Buffer overflows within applications are pretty nasty vulnerabilities. Effectively what is happening is you’ve defined memory space within the application, and the application itself is taking data from another source (from a user input, file, etc.), and that data that it’s accepting exceeds the boundaries of the memory that you’ve allocated. Typically, when that happens and that memory gets dumped into your heap and you exceed that buffer, that information that you’ve installed into that buffer has to go somewhere. Regardless of the source (even a trusted user or trust file), it’s going to be really important to validate your input lengths. When you’re developing software, what we’re looking for from a testing perspective is that you have defined lengths within your code and that you’re truncating or you’re extracting only the data that you would need for processing, and the rest of that data is ignored.

What are Injection Flaws?

PCI Requirement 6.5 requires that your organization addresses common coding vulnerabilities in software-development processes to ensure that applications are securely developed. One of the common coding vulnerabilities associated with secure application development is injection flaws, which is outlined in PCI Requirement 6.5.1.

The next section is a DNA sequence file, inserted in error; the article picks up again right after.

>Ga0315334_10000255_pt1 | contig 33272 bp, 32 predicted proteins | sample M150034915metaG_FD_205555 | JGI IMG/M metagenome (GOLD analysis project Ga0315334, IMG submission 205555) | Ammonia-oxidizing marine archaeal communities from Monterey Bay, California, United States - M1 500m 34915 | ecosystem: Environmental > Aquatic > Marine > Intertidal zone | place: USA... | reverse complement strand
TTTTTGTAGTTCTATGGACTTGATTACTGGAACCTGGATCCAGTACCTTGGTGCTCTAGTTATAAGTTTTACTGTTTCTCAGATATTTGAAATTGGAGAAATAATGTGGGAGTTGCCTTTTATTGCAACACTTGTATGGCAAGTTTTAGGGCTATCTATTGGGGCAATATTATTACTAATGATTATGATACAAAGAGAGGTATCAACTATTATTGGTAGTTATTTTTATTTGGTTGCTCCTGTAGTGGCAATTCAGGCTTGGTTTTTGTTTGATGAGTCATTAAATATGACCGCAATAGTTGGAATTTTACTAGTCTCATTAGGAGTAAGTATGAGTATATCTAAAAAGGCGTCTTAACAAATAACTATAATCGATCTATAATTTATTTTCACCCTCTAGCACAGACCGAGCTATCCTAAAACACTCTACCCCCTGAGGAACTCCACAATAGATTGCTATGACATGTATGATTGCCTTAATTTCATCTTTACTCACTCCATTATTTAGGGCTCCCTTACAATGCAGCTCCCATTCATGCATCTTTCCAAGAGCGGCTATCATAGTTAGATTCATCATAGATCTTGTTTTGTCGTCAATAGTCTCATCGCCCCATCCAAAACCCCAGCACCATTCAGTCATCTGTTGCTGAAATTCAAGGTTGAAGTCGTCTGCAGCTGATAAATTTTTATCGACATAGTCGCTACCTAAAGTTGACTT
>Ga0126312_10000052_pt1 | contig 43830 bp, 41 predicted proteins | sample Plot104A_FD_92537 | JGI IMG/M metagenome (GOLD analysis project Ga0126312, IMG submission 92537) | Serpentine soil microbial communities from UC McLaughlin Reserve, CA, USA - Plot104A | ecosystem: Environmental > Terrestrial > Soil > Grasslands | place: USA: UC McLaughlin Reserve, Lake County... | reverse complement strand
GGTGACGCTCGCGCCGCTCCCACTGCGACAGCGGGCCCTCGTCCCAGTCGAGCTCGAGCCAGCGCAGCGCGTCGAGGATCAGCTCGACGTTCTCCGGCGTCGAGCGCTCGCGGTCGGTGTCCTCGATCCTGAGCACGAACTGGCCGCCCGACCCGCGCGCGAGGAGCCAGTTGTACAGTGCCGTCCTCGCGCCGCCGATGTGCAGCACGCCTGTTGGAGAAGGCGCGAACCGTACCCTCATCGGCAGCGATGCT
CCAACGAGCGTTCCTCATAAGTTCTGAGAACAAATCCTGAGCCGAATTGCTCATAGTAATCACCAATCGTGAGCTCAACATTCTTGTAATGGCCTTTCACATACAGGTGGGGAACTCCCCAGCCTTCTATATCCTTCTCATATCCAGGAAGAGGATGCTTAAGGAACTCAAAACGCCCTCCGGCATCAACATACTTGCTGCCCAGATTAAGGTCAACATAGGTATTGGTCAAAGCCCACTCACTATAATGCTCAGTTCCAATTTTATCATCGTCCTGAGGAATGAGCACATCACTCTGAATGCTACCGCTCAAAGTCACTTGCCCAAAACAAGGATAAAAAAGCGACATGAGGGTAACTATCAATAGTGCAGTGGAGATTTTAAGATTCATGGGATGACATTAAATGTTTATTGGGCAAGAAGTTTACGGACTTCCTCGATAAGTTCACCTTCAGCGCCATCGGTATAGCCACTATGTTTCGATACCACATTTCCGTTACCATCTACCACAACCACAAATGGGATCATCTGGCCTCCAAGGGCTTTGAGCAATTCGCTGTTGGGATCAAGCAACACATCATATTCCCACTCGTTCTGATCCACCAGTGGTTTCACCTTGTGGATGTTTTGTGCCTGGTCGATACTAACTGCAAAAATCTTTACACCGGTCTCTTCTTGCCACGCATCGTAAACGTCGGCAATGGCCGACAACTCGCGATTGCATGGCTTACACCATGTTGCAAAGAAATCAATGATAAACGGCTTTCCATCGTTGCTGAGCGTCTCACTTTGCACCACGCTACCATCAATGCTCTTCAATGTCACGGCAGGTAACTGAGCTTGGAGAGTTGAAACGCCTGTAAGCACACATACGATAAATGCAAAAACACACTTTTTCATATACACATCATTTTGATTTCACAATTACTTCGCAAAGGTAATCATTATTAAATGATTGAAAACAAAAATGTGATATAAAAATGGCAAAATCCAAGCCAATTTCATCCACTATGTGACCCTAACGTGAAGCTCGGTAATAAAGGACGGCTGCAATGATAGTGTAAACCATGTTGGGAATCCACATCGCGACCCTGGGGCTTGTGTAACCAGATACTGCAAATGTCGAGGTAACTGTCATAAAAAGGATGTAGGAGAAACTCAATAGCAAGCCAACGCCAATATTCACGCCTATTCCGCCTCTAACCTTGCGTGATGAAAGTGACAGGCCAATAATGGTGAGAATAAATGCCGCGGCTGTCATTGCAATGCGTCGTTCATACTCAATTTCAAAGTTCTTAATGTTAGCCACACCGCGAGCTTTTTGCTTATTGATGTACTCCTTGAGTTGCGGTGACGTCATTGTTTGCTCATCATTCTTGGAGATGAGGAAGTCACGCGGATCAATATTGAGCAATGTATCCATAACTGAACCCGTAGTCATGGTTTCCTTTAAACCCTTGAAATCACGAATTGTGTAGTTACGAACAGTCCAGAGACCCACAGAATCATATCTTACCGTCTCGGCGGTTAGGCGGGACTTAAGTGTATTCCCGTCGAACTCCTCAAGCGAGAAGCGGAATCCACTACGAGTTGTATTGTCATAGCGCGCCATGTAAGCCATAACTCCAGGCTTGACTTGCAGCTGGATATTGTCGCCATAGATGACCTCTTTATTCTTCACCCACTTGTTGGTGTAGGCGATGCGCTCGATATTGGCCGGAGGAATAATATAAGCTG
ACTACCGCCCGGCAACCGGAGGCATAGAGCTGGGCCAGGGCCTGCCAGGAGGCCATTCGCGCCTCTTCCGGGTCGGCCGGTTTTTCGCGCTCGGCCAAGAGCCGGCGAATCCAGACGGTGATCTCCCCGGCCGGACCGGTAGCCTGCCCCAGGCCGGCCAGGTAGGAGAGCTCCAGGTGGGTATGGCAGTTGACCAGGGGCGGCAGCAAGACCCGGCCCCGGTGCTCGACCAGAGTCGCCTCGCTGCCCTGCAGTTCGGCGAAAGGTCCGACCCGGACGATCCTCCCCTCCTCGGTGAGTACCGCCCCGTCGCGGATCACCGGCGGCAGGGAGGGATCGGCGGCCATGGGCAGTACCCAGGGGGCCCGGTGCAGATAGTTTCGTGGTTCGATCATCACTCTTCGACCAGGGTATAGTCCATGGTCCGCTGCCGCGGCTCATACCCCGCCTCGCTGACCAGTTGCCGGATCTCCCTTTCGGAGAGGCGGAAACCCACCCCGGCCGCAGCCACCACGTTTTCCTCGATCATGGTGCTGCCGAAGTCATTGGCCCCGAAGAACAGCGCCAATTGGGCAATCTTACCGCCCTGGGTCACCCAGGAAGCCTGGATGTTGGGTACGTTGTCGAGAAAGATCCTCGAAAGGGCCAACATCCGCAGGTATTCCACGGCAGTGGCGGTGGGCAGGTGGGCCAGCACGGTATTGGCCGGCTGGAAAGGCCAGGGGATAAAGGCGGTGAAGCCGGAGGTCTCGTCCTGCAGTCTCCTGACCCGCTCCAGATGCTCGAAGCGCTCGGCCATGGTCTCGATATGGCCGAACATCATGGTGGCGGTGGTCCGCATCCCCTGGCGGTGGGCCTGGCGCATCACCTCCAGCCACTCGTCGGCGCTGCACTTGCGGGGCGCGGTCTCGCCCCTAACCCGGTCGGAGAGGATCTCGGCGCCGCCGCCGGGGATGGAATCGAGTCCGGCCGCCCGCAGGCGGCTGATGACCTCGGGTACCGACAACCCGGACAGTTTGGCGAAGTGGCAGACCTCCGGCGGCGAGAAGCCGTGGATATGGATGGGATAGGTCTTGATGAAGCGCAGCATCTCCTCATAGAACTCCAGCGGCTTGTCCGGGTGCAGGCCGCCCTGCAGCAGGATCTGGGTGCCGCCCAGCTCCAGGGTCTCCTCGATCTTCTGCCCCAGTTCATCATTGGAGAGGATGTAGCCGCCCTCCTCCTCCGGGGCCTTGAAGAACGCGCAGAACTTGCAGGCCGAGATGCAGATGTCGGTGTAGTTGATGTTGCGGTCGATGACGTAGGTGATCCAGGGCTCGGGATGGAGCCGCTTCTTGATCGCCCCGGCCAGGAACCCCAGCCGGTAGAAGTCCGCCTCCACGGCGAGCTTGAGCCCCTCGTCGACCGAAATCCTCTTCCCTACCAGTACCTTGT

PCI Requirement 6.5.1 requires that your organization’s applications are immune from injection flaws, especially SQL injection. Injection flaws are commonly used by malicious individuals to compromise applications. Injection flaws are a type of security vulnerability that allow a user to “break out” of the application and, according to OWASP, “allow attackers to relay malicious code through an application to another system. These attacks include calls to the operating system via system calls, the use of external programs via shell commands, as well as calls to backend databases via SQL.” The PCI DSS says, “Injection occurs when user-supplied data is sent to an interpreter as part of a command or query. The attacker’s hostile data tricks the interpreter into executing unintended commands or changing data, and allows the attacker to attack components inside the network through the application, to initiate attacks such as buffer overflows, or to reveal both confidential information and server application functionality.”